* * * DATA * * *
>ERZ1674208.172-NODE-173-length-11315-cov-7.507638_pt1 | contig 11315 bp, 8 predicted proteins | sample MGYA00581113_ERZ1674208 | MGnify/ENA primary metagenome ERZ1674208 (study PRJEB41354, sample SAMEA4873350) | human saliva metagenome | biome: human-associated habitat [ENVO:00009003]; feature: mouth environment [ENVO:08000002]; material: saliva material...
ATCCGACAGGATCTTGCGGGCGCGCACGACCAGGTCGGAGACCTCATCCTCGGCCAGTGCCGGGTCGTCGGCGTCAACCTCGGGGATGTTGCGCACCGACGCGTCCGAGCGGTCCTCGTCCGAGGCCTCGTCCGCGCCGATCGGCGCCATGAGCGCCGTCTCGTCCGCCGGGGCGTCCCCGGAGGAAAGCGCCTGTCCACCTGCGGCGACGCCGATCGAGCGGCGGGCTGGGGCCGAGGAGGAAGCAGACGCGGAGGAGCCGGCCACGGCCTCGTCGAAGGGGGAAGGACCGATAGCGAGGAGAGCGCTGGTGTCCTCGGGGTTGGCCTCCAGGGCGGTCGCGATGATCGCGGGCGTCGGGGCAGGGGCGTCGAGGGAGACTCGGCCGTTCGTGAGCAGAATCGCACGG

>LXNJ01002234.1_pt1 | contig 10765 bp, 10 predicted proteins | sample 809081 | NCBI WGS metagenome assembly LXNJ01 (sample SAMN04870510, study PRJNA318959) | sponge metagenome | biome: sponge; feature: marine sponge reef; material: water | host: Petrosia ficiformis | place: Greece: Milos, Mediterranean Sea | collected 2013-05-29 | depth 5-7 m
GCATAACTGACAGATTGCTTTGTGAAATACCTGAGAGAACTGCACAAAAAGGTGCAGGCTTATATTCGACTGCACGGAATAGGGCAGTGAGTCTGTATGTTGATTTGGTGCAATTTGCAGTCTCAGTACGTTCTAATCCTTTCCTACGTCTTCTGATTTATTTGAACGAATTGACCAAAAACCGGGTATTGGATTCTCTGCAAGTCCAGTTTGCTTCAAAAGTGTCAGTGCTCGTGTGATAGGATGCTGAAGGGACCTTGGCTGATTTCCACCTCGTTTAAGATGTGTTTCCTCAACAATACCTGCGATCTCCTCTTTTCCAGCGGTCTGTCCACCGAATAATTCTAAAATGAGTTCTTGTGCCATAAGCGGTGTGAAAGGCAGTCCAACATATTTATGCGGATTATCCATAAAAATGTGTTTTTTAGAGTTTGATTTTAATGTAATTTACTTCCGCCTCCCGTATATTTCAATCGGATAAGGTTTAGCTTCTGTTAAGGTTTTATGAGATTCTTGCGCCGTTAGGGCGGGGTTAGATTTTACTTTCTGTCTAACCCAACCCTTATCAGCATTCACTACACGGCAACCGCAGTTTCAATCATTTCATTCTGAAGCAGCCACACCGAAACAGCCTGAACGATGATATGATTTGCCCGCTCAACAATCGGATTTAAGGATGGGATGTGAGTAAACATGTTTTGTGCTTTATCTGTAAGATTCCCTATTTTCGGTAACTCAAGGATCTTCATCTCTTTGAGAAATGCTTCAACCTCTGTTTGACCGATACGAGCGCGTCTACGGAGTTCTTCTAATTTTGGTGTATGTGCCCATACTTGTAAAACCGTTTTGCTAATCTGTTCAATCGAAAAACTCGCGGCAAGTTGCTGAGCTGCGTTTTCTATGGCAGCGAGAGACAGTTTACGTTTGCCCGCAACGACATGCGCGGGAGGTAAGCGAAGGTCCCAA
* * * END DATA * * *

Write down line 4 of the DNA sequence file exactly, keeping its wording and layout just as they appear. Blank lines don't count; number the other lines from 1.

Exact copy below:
GCATAACTGACAGATTGCTTTGTGAAATACCTGAGAGAACTGCACAAAAAGGTGCAGGCTTATATTCGACTGCACGGAATAGGGCAGTGAGTCTGTATGTTGATTTGGTGCAATTTGCAGTCTCAGTACGTTCTAATCCTTTCCTACGTCTTCTGATTTATTTGAACGAATTGACCAAAAACCGGGTATTGGATTCTCTGCAAGTCCAGTTTGCTTCAAAAGTGTCAGTGCTCGTGTGATAGGATGCTGAAGGGACCTTGGCTGATTTCCACCTCGTTTAAGATGTGTTTCCTCAACAATACCTGCGATCTCCTCTTTTCCAGCGGTCTGTCCACCGAATAATTCTAAAATGAGTTCTTGTGCCATAAGCGGTGTGAAAGGCAGTCCAACATATTTATGCGGATTATCCATAAAAATGTGTTTTTTAGAGTTTGATTTTAATGTAATTTACTTCCGCCTCCCGTATATTTCAATCGGATAAGGTTTAGCTTCTGTTAAGGTTTTATGAGATTCTTGCGCCGTTAGGGCGGGGTTAGATTTTACTTTCTGTCTAACCCAACCCTTATCAGCATTCACTACACGGCAACCGCAGTTTCAATCATTTCATTCTGAAGCAGCCACACCGAAACAGCCTGAACGATGATATGATTTGCCCGCTCAACAATCGGATTTAAGGATGGGATGTGAGTAAACATGTTTTGTGCTTTATCTGTAAGATTCCCTATTTTCGGTAACTCAAGGATCTTCATCTCTTTGAGAAATGCTTCAACCTCTGTTTGACCGATACGAGCGCGTCTACGGAGTTCTTCTAATTTTGGTGTATGTGCCCATACTTGTAAAACCGTTTTGCTAATCTGTTCAATCGAAAAACTCGCGGCAAGTTGCTGAGCTGCGTTTTCTATGGCAGCGAGAGACAGTTTACGTTTGCCCGCAACGACATGCGCGGGAGGTAAGCGAAGGTCCCAA